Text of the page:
Peter Stockland: There’s a silver lining in the Trinity Western decision

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  • June 21, 2018

Anyone looking for hope from the June 15 Supreme Court of Canada decision on Trinity Western University can find it shining in the pages of the judgment itself.

Not, of course, in the majority ruling wherein the justices acknowledged it would trample the B.C. evangelical school’s religious freedoms to deny graduates of its planned law school accreditation — then came down with two-ton boots anyway. As many have noted, the majority decision in Trinity Western reads less like a legal decision than the work of an angry atheist turning his tender attentions to taunting Christians.

Amid that morass is the dissenting decision by Justices Suzanne Côté and Russell Brown, which is much more than a mere silver lining. It’s a vibrant light that should attract the attention of every Canadian who treasures freedom of religion but, greater yet, for whom liberty rooted in the rule of law is paramount.

Côte and Brown brilliantly eviscerate the palliated platitudes of their fellow justices. But they offer far more than invigorating ripostes in clever legal sallies. They offer hope in the clarity of their thinking and in their commitment to the foundational importance of proper process for legally safeguarding democratic life.

Every Canadian, regardless of political, social, religious, sexual or other orientation, should read the dissent. It should not be read just to crib handy notes on why Trinity Western should have won or, alternatively, why it should have received an even worse drubbing.  It is not a facile question of gay rights versus the rights of the faithful.

No. The minority decision in TWU must be read for its insistence on a balancing of democratic rights and freedoms that scrupulously remains within an established, verifiable framework of laws. It must begin with an acknowledgement of the laws as they are, not as we wish them to become to achieve a given policy objective. That, as Côté and Brown say in so many words, is the business of politics, not the duty of the courts.

They stress, for example, that neither the Law Society of British Columbia nor Ontario’s law society had legal authority to deny Trinity law school grads licensing because of the school’s so-called Community Covenant that, among other things, limits sexual conduct to married couples in accordance with Christian teaching. The law societies exist, they show, to govern the conduct of lawyers; that is after graduation from law school.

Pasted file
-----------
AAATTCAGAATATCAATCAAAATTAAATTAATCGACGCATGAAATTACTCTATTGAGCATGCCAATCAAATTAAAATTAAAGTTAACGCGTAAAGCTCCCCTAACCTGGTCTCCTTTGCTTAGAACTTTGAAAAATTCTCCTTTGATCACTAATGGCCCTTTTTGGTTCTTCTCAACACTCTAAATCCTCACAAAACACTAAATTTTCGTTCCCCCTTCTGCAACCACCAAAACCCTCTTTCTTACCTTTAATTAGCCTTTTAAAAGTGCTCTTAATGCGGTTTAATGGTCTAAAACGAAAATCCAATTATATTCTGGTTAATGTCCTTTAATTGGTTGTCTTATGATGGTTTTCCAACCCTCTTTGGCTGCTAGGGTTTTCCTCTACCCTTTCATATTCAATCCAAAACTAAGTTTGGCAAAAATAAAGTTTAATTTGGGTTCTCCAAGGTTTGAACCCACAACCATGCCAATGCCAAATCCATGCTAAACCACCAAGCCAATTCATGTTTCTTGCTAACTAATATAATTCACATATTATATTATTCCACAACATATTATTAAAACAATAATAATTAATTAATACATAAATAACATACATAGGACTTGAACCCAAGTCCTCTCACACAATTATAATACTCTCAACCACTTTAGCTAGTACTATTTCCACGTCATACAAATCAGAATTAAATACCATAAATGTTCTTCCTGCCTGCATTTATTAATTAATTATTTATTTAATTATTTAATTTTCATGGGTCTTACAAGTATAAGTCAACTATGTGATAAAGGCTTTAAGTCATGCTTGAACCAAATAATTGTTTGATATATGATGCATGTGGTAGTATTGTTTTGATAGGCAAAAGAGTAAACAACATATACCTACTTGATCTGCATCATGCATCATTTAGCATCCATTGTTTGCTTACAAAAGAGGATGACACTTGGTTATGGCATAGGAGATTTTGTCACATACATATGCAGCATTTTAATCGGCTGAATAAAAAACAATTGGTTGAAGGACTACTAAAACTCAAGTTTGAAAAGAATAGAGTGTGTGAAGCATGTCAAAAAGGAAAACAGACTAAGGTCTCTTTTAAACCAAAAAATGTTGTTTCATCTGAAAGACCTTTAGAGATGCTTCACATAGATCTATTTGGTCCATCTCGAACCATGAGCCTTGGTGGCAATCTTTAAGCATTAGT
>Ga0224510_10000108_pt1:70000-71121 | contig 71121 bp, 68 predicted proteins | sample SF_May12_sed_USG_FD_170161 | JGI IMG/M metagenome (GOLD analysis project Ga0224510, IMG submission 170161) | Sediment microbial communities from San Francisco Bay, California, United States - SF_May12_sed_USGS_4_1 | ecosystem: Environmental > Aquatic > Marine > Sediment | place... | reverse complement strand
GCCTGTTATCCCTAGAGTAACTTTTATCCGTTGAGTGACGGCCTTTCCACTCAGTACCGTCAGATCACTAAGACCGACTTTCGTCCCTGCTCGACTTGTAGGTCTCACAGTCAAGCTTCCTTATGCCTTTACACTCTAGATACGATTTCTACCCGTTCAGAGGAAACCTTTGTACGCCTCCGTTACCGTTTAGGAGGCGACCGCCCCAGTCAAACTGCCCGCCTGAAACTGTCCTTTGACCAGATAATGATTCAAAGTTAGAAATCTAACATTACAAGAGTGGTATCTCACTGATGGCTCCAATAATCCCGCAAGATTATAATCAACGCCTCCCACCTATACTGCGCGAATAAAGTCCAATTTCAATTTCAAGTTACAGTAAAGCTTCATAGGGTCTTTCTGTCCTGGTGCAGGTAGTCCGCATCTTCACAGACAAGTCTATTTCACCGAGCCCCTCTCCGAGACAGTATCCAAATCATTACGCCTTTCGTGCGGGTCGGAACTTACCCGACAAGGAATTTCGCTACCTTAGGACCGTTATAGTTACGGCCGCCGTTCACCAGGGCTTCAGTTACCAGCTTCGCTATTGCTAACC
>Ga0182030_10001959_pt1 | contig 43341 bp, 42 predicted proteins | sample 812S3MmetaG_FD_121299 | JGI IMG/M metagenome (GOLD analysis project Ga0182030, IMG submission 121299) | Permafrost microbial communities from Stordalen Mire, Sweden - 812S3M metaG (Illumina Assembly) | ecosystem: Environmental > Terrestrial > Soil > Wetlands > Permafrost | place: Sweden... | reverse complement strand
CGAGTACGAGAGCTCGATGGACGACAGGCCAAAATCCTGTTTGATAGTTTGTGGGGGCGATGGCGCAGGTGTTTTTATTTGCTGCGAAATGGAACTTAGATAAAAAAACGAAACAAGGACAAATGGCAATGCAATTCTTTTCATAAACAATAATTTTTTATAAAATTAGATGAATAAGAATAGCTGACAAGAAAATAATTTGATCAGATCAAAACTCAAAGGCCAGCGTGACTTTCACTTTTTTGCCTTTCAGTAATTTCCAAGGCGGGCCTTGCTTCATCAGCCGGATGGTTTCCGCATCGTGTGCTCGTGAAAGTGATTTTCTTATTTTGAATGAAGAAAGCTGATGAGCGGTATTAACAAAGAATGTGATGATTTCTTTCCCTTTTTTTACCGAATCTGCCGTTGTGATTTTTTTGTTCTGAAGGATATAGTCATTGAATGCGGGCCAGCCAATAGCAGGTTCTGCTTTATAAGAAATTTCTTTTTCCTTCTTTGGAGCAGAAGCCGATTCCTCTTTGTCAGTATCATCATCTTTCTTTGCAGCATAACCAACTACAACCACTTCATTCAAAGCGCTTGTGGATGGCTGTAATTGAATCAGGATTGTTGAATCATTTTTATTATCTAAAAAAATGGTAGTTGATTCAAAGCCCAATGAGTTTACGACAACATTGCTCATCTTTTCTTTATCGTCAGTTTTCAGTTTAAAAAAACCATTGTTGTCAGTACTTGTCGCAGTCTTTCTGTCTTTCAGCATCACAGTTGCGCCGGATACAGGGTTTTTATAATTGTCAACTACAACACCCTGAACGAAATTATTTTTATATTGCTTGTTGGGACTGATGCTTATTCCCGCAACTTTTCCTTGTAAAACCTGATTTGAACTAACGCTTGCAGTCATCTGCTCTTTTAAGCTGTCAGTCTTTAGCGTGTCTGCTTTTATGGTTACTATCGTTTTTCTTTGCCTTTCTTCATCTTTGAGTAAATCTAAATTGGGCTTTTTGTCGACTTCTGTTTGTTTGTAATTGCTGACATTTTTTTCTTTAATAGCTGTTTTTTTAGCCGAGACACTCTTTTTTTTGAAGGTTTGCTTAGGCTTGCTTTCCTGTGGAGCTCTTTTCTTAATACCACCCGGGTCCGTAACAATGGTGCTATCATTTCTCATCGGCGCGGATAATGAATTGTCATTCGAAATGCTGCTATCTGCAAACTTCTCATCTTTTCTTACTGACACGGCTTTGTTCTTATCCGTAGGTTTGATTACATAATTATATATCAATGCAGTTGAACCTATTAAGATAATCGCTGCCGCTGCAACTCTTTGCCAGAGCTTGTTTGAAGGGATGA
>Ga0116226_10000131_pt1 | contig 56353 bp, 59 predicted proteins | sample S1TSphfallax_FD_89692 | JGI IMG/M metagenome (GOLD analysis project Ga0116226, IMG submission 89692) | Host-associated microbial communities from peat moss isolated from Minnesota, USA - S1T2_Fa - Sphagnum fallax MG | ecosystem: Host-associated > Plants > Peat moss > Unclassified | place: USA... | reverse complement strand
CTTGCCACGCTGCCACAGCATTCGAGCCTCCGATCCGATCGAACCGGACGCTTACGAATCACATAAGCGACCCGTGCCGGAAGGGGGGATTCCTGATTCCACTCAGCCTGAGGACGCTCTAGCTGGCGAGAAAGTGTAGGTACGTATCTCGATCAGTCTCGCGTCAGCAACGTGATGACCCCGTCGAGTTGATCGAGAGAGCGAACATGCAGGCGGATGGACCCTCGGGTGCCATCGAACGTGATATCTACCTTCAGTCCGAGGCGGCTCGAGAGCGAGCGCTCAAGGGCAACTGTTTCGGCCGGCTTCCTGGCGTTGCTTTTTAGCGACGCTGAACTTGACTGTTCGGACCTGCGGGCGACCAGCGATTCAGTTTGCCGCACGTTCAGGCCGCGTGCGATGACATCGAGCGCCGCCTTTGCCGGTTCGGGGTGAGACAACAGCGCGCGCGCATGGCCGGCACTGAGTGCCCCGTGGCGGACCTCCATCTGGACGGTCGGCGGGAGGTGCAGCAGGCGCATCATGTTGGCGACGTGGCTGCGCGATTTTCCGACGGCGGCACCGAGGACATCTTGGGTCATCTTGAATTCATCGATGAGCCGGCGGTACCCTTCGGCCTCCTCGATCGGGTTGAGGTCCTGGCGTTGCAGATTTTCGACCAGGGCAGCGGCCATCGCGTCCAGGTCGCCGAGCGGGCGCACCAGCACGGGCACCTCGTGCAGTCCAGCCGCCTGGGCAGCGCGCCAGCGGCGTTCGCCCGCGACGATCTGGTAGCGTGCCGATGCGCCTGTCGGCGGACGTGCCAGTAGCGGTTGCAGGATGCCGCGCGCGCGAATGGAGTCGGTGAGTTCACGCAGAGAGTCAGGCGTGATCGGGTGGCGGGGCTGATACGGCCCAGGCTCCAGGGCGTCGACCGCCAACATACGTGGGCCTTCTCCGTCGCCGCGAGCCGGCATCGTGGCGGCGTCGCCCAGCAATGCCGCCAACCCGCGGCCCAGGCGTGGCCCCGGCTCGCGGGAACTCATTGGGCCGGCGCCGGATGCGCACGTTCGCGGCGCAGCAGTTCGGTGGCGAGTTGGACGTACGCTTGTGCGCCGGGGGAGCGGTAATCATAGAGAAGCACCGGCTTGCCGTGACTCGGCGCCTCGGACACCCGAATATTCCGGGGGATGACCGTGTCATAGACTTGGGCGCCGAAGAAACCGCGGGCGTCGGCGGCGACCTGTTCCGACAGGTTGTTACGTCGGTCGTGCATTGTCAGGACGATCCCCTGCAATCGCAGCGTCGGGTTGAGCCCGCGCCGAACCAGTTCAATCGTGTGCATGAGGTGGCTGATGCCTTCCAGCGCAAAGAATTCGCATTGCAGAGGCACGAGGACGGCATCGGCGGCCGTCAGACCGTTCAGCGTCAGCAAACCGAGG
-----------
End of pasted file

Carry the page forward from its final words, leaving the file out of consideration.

“The powers are thus limited to the regulation of the legal profession and its constituent parts, extending no further than the licensing process — the doorway to the profession. The (statute) does not empower (the law society) to police human rights standards in law schools. Provincial legislatures … have conferred that mandate upon provincial human rights tribunals. The (law society) does not enjoy a free-standing power under its ‘public interest’ mandate to seek out conduct it finds objectionable….”

To lose sight of the essential need to keep authority within due limits risks returning, they warn, to the days of Duplessis Quebec when liquor licensing was used as a tool to control and punish — persecute? ­— Jehovah’s Witnesses.

They cite the 1959 Roncarelli decision in which Canada’s Supreme Court stopped the abuse of regulatory power, quoting: “There is always a perspective within which a statute is intended to operate; and any clear departure from its lines or objects is as objectionable as fraud or corruption.”

Those are not words to be thrown like dust into the eyes of those with whom we disagree. They are a warning about a particular threat to religious freedom. More, they are a warning about where Canada is headed generally unless we return to understanding what happens when law and liberty are made captive to wishes rather than being grounded in what exists.

It is, indeed, shocking that the voices sounding such a warning are a minority on the Supreme Court and among Canadians. But great hope lies in the power of their words, their arguments, their clarity of thinking to bring our fellow citizens back to reality. For what is the meaning of freedom of religion for us as Christians unless its heart is the love of God and neighbour alike?

(Stockland is publisher of Convivium.ca and senior fellow with Cardus.)

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